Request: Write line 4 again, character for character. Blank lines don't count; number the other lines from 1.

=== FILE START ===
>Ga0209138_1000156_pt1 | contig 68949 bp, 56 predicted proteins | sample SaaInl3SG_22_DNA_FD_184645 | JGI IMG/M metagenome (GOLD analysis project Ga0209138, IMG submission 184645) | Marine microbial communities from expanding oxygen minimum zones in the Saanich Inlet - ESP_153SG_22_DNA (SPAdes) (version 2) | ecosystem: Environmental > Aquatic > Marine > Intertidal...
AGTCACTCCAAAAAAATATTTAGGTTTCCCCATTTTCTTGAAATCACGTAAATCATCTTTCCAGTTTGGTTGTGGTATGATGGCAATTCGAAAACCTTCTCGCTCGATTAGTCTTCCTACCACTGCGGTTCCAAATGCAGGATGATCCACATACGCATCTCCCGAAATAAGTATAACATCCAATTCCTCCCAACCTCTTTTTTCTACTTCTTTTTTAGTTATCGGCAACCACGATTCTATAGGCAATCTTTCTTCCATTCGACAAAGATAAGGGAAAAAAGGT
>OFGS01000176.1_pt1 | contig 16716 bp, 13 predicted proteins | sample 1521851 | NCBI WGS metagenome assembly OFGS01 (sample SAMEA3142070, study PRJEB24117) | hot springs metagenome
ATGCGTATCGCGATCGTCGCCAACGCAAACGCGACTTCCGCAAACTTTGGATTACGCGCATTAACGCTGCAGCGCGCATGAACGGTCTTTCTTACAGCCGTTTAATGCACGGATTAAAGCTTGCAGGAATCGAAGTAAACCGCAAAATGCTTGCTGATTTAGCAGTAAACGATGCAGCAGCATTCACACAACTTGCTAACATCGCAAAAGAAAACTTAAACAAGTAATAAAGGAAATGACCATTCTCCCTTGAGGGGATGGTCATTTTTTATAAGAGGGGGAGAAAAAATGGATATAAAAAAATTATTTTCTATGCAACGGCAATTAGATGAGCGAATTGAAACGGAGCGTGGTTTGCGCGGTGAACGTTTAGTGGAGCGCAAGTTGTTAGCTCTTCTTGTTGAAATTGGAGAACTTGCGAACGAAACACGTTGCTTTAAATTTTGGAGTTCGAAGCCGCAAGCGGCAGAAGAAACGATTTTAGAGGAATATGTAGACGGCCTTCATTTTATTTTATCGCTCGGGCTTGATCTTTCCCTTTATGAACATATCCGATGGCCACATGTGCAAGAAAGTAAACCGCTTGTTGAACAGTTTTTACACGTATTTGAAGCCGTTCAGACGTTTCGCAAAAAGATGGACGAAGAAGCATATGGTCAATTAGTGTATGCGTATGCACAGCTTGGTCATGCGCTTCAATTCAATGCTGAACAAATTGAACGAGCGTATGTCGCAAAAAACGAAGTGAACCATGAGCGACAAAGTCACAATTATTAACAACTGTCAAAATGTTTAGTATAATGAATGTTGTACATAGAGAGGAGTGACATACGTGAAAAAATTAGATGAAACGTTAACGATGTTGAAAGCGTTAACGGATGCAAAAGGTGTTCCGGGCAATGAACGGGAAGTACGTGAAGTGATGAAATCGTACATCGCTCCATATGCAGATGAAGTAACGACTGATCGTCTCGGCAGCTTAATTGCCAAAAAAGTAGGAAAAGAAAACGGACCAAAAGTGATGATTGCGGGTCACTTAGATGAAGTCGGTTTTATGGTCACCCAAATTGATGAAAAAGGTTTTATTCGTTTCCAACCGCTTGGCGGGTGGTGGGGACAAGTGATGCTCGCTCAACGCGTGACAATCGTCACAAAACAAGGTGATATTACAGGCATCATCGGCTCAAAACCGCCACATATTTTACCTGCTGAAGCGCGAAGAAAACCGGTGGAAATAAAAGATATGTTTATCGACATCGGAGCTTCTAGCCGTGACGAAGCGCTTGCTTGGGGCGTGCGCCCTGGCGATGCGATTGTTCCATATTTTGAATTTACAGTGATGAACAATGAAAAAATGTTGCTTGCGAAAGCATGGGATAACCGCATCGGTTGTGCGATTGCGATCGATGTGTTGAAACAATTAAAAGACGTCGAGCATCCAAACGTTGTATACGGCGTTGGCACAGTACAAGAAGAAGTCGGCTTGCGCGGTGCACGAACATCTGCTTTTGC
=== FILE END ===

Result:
ATGCGTATCGCGATCGTCGCCAACGCAAACGCGACTTCCGCAAACTTTGGATTACGCGCATTAACGCTGCAGCGCGCATGAACGGTCTTTCTTACAGCCGTTTAATGCACGGATTAAAGCTTGCAGGAATCGAAGTAAACCGCAAAATGCTTGCTGATTTAGCAGTAAACGATGCAGCAGCATTCACACAACTTGCTAACATCGCAAAAGAAAACTTAAACAAGTAATAAAGGAAATGACCATTCTCCCTTGAGGGGATGGTCATTTTTTATAAGAGGGGGAGAAAAAATGGATATAAAAAAATTATTTTCTATGCAACGGCAATTAGATGAGCGAATTGAAACGGAGCGTGGTTTGCGCGGTGAACGTTTAGTGGAGCGCAAGTTGTTAGCTCTTCTTGTTGAAATTGGAGAACTTGCGAACGAAACACGTTGCTTTAAATTTTGGAGTTCGAAGCCGCAAGCGGCAGAAGAAACGATTTTAGAGGAATATGTAGACGGCCTTCATTTTATTTTATCGCTCGGGCTTGATCTTTCCCTTTATGAACATATCCGATGGCCACATGTGCAAGAAAGTAAACCGCTTGTTGAACAGTTTTTACACGTATTTGAAGCCGTTCAGACGTTTCGCAAAAAGATGGACGAAGAAGCATATGGTCAATTAGTGTATGCGTATGCACAGCTTGGTCATGCGCTTCAATTCAATGCTGAACAAATTGAACGAGCGTATGTCGCAAAAAACGAAGTGAACCATGAGCGACAAAGTCACAATTATTAACAACTGTCAAAATGTTTAGTATAATGAATGTTGTACATAGAGAGGAGTGACATACGTGAAAAAATTAGATGAAACGTTAACGATGTTGAAAGCGTTAACGGATGCAAAAGGTGTTCCGGGCAATGAACGGGAAGTACGTGAAGTGATGAAATCGTACATCGCTCCATATGCAGATGAAGTAACGACTGATCGTCTCGGCAGCTTAATTGCCAAAAAAGTAGGAAAAGAAAACGGACCAAAAGTGATGATTGCGGGTCACTTAGATGAAGTCGGTTTTATGGTCACCCAAATTGATGAAAAAGGTTTTATTCGTTTCCAACCGCTTGGCGGGTGGTGGGGACAAGTGATGCTCGCTCAACGCGTGACAATCGTCACAAAACAAGGTGATATTACAGGCATCATCGGCTCAAAACCGCCACATATTTTACCTGCTGAAGCGCGAAGAAAACCGGTGGAAATAAAAGATATGTTTATCGACATCGGAGCTTCTAGCCGTGACGAAGCGCTTGCTTGGGGCGTGCGCCCTGGCGATGCGATTGTTCCATATTTTGAATTTACAGTGATGAACAATGAAAAAATGTTGCTTGCGAAAGCATGGGATAACCGCATCGGTTGTGCGATTGCGATCGATGTGTTGAAACAATTAAAAGACGTCGAGCATCCAAACGTTGTATACGGCGTTGGCACAGTACAAGAAGAAGTCGGCTTGCGCGGTGCACGAACATCTGCTTTTGC